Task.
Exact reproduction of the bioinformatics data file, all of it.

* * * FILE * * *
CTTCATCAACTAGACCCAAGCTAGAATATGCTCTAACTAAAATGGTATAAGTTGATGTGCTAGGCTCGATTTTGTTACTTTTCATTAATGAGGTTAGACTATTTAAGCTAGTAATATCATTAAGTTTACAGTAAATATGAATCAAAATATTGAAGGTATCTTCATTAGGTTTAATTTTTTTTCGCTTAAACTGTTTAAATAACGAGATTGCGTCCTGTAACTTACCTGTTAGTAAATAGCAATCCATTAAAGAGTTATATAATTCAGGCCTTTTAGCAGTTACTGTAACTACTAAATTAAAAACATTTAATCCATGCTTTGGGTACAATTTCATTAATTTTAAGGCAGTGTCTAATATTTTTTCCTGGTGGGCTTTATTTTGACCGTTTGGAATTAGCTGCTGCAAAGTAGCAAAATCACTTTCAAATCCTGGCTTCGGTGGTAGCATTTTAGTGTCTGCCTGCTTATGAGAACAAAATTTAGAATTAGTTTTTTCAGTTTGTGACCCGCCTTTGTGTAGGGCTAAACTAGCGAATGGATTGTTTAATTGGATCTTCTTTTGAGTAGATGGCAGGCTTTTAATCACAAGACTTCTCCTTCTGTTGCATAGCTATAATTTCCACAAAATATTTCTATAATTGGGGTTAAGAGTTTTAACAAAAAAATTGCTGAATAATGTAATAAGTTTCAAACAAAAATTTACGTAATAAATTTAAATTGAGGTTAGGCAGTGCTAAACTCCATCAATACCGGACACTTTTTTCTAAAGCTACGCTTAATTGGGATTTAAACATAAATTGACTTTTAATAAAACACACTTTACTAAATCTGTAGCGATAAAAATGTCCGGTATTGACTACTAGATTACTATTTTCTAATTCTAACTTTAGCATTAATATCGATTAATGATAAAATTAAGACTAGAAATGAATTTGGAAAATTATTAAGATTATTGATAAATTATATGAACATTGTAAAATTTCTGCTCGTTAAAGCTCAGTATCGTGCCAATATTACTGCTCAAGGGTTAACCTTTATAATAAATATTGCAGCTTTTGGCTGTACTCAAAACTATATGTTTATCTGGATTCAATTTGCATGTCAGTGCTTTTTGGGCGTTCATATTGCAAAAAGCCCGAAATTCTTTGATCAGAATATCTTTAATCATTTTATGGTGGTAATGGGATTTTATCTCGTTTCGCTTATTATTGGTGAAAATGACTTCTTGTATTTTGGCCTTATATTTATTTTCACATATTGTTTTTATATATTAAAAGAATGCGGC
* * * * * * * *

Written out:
CTTCATCAACTAGACCCAAGCTAGAATATGCTCTAACTAAAATGGTATAAGTTGATGTGCTAGGCTCGATTTTGTTACTTTTCATTAATGAGGTTAGACTATTTAAGCTAGTAATATCATTAAGTTTACAGTAAATATGAATCAAAATATTGAAGGTATCTTCATTAGGTTTAATTTTTTTTCGCTTAAACTGTTTAAATAACGAGATTGCGTCCTGTAACTTACCTGTTAGTAAATAGCAATCCATTAAAGAGTTATATAATTCAGGCCTTTTAGCAGTTACTGTAACTACTAAATTAAAAACATTTAATCCATGCTTTGGGTACAATTTCATTAATTTTAAGGCAGTGTCTAATATTTTTTCCTGGTGGGCTTTATTTTGACCGTTTGGAATTAGCTGCTGCAAAGTAGCAAAATCACTTTCAAATCCTGGCTTCGGTGGTAGCATTTTAGTGTCTGCCTGCTTATGAGAACAAAATTTAGAATTAGTTTTTTCAGTTTGTGACCCGCCTTTGTGTAGGGCTAAACTAGCGAATGGATTGTTTAATTGGATCTTCTTTTGAGTAGATGGCAGGCTTTTAATCACAAGACTTCTCCTTCTGTTGCATAGCTATAATTTCCACAAAATATTTCTATAATTGGGGTTAAGAGTTTTAACAAAAAAATTGCTGAATAATGTAATAAGTTTCAAACAAAAATTTACGTAATAAATTTAAATTGAGGTTAGGCAGTGCTAAACTCCATCAATACCGGACACTTTTTTCTAAAGCTACGCTTAATTGGGATTTAAACATAAATTGACTTTTAATAAAACACACTTTACTAAATCTGTAGCGATAAAAATGTCCGGTATTGACTACTAGATTACTATTTTCTAATTCTAACTTTAGCATTAATATCGATTAATGATAAAATTAAGACTAGAAATGAATTTGGAAAATTATTAAGATTATTGATAAATTATATGAACATTGTAAAATTTCTGCTCGTTAAAGCTCAGTATCGTGCCAATATTACTGCTCAAGGGTTAACCTTTATAATAAATATTGCAGCTTTTGGCTGTACTCAAAACTATATGTTTATCTGGATTCAATTTGCATGTCAGTGCTTTTTGGGCGTTCATATTGCAAAAAGCCCGAAATTCTTTGATCAGAATATCTTTAATCATTTTATGGTGGTAATGGGATTTTATCTCGTTTCGCTTATTATTGGTGAAAATGACTTCTTGTATTTTGGCCTTATATTTATTTTCACATATTGTTTTTATATATTAAAAGAATGCGGC